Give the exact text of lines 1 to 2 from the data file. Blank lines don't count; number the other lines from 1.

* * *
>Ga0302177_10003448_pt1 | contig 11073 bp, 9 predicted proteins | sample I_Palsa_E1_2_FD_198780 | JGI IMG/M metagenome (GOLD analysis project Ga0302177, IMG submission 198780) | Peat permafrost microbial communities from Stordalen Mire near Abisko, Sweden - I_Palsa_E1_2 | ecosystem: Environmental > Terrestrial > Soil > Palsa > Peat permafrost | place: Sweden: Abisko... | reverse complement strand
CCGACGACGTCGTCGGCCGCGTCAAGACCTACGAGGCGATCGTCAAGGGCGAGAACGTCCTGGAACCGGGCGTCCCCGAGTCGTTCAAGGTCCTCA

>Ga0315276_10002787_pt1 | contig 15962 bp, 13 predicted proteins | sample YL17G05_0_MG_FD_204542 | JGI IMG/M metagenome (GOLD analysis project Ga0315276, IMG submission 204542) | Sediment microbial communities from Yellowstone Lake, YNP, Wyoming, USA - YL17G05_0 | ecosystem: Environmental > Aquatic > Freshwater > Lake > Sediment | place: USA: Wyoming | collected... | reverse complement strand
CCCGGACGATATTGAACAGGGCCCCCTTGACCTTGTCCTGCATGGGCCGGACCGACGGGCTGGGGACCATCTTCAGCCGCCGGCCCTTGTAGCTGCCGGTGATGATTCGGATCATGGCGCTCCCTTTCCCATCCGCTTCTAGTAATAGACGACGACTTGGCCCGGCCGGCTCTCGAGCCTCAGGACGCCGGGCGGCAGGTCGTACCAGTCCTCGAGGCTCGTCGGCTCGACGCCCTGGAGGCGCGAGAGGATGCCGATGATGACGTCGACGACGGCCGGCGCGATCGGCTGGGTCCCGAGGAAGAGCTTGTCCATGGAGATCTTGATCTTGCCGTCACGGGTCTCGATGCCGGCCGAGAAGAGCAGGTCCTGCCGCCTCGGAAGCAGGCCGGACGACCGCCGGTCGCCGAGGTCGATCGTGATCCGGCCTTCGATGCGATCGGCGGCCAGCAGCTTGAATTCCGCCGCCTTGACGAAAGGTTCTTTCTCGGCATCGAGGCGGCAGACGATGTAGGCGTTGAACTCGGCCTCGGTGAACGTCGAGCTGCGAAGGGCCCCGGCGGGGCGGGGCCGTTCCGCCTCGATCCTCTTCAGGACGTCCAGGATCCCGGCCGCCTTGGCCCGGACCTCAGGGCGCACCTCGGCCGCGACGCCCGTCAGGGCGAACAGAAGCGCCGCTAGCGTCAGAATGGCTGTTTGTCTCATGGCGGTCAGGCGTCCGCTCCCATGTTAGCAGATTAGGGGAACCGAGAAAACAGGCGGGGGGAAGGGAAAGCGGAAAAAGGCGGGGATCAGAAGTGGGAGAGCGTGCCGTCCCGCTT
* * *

>Ga0302177_10003448_pt1 | contig 11073 bp, 9 predicted proteins | sample I_Palsa_E1_2_FD_198780 | JGI IMG/M metagenome (GOLD analysis project Ga0302177, IMG submission 198780) | Peat permafrost microbial communities from Stordalen Mire near Abisko, Sweden - I_Palsa_E1_2 | ecosystem: Environmental > Terrestrial > Soil > Palsa > Peat permafrost | place: Sweden: Abisko... | reverse complement strand
CCGACGACGTCGTCGGCCGCGTCAAGACCTACGAGGCGATCGTCAAGGGCGAGAACGTCCTGGAACCGGGCGTCCCCGAGTCGTTCAAGGTCCTCA